In order to achieve this experience of shared values, there is the strong need for interdisciplinary learning through religious studies. Only by introducing this form of learning, we’ll be able to appropriately distinguish all the different levels of involvement of non-state religious actors: political, juridical, religious etc. There are not the same normative elements at each level and they need to be thoroughly understood and explored since living together is possible only if those levels are distinguished and dealt with separately, Professor François Dermange stated.

Particularly in relation to Islam, it was pointed out that many problems concern this religion nowadays (abortion, homosexuality etc.) But there is also another manifestation of it: political manipulation of Islam itself. This is why the need to nurture an understanding of religious actors that is inter-religious and inter-disciplinary is absolutely fundamental.


Troisième panel académique

    Aujourd’hui le désordre ? The case of public health policy

It’s not easy to understand the idea of “global health.” Antoine Flahault opened the panel stating that there is no universally accepted definition of “global health.” The concept presents a strong geographical dimension to it even though, ultimately, global health issues are unique since they affect the international community as whole. Accordingly, Professor Flahault explained, there are no borders to it. Moreover, global health should always be considered as a matter of human security, not as one of political security to avoid for monetary interests and political matters to be involved, noted Thomas Nierle.

It was highlighted as well how important the links with innovations and human rights are in the context of global health. Hence, the politics of development and, in particular, the 2030 Development Agenda aim at improving the current system of health which still is highly fragile in many regions of the world (especially in West Africa.) These initiativeas try to address the main problem with health system: the persistent inequality in terms of accessing health. The need for the whole of the global community to fully have the right to health is now clear and development policies should promote different ways to reach this goal.

Thus, international law mechanisms should really act to realise social justice and to implement human rights. They should also hold non-state actors accountable when they fail to take responsibility for specific actions. In this sense, as Professor Stéphanie Dagron pointed out, the World Health Organisation should take responsibility and enact the normative competences it has.

    Aujourd’hui le désordre ? What role and legitimacy for non-state actors?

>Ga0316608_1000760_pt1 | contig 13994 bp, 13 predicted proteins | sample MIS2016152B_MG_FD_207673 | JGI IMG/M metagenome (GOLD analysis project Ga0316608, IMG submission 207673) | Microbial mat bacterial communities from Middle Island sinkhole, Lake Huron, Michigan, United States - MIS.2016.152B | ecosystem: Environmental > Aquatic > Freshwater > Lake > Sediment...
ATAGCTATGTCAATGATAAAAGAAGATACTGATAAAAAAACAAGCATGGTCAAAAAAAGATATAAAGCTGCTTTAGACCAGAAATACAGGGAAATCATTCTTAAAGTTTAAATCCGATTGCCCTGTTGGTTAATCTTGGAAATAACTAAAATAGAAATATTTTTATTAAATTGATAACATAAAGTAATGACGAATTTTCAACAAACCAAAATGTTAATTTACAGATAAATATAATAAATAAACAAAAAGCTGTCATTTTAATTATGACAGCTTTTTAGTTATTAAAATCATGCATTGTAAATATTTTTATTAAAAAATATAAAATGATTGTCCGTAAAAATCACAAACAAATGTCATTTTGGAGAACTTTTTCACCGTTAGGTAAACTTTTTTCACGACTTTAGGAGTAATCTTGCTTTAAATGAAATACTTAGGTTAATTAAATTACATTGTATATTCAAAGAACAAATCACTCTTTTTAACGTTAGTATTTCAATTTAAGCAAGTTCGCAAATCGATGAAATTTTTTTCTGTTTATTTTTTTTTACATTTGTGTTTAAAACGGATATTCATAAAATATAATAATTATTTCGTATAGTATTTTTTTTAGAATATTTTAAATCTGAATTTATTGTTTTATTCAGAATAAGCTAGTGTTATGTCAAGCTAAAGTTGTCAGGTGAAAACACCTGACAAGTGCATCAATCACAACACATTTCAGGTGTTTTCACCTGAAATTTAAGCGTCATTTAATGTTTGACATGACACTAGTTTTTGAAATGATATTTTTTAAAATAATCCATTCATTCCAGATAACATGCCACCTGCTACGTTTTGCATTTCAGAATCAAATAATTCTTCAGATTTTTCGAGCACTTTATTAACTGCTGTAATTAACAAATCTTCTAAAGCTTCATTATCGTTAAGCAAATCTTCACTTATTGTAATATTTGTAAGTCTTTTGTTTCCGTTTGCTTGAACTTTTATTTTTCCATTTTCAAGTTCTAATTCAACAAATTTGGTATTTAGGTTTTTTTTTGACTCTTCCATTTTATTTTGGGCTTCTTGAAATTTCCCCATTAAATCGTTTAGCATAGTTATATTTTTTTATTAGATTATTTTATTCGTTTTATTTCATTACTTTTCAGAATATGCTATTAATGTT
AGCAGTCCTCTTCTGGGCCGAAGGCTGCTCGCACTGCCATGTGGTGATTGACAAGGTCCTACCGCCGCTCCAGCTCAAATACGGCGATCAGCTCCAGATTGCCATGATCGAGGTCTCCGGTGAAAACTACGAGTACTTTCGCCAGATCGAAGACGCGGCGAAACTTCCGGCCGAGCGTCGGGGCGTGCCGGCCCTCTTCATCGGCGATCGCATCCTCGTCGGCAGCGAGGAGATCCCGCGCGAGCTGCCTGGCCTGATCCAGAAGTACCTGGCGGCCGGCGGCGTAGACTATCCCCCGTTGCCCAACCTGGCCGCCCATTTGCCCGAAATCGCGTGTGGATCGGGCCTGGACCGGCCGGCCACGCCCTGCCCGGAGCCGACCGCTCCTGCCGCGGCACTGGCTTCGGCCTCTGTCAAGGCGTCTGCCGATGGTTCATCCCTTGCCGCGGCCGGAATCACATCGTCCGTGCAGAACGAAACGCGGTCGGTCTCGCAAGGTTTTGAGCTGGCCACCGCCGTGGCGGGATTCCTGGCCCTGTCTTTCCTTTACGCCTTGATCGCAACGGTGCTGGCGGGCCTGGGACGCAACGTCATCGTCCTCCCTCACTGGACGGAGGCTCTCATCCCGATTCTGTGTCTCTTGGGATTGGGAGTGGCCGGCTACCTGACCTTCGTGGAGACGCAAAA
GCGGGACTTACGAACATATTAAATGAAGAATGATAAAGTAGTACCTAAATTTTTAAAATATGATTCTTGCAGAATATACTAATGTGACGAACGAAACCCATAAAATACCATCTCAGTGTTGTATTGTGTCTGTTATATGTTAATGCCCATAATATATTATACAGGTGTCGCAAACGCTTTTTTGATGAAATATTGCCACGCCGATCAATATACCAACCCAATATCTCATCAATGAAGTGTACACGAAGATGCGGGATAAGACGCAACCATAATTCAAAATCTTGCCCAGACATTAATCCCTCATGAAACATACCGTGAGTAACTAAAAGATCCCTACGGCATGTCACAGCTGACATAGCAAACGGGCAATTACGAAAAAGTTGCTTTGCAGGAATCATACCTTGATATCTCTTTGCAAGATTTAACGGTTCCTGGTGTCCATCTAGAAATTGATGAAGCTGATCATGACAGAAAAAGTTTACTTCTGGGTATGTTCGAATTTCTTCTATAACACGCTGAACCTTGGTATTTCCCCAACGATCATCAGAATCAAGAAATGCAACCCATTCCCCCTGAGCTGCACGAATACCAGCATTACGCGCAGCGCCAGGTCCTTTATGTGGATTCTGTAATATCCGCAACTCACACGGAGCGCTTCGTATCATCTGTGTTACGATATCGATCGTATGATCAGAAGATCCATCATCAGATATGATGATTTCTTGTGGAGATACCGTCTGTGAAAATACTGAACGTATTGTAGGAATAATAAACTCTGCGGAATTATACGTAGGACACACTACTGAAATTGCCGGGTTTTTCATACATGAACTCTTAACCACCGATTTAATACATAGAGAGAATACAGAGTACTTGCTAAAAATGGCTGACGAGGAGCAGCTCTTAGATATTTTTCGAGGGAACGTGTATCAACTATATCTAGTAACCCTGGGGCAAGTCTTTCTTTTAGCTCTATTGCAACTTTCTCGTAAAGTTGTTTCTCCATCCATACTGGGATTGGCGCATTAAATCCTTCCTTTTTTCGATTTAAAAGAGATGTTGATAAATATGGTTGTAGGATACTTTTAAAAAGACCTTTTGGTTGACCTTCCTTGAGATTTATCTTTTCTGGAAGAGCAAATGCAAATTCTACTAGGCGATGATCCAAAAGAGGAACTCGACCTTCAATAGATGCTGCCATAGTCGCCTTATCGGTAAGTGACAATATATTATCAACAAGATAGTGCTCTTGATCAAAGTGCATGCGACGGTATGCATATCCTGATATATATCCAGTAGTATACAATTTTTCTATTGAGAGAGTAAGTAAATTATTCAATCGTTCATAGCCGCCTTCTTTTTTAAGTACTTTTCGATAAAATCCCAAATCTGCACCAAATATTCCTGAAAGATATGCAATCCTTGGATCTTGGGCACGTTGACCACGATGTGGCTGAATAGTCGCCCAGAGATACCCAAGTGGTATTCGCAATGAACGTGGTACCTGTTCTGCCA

Firstly, it was specified that NGOs, private enterprises and philanthropic foundations play a huge role in creating new norms related to global health and for this reason they ought to be taken into high consideration. What ‘norms’ do they create? What competence do they have? Many issues of legitimacy arise in relation to these questions and they need to be addressed through enforcement of accountability measures – for these non-state actors to prove that their action and involvement is effectively useful.

Thomas Nierle gave the example of Médecins sans frontières. The NGO is now refusing all funding resources from the USA since they wanted to force certain criteria of intervention on the operative actions of the organisation.

The question arises again: how to involve non-state actors in the global governance? First of all, they must be involved on a constitutional level, Valentin Zellweger suggested. But then an important question of legitimacy arises. Moreover, how can we define non-state actors’ rights and responsibilities within their obligations? We always need to bear in mind that these are very different groups. Would it be possible to regulate the action of non-state actors through the use of soft law? As solution could be found in a mechanism of control and monitoring of the main actions to actually enforce accountability of all non-state actors. It was, however, Professor Andrew Clapham that addressed the possibility of finding a solution within hard law instead. He highlighted the main hurdles which could be encountered when trying to involve non-state actors in the process of drafting a treaty: legitimacy, accountability and the effects of globalisation and privatisation processes. However, he underlined the presence of legal tools such as the criminalisation of abusive practices to foster accountability.


MR - Research Assistant at CIPADH